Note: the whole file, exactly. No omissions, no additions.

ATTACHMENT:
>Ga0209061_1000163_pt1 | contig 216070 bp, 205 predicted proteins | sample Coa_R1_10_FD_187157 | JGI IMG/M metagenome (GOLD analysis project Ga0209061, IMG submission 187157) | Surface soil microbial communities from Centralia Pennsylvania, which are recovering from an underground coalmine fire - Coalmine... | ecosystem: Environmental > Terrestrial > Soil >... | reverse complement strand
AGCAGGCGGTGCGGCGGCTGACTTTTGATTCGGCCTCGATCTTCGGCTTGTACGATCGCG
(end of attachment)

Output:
>Ga0209061_1000163_pt1 | contig 216070 bp, 205 predicted proteins | sample Coa_R1_10_FD_187157 | JGI IMG/M metagenome (GOLD analysis project Ga0209061, IMG submission 187157) | Surface soil microbial communities from Centralia Pennsylvania, which are recovering from an underground coalmine fire - Coalmine... | ecosystem: Environmental > Terrestrial > Soil >... | reverse complement strand
AGCAGGCGGTGCGGCGGCTGACTTTTGATTCGGCCTCGATCTTCGGCTTGTACGATCGCG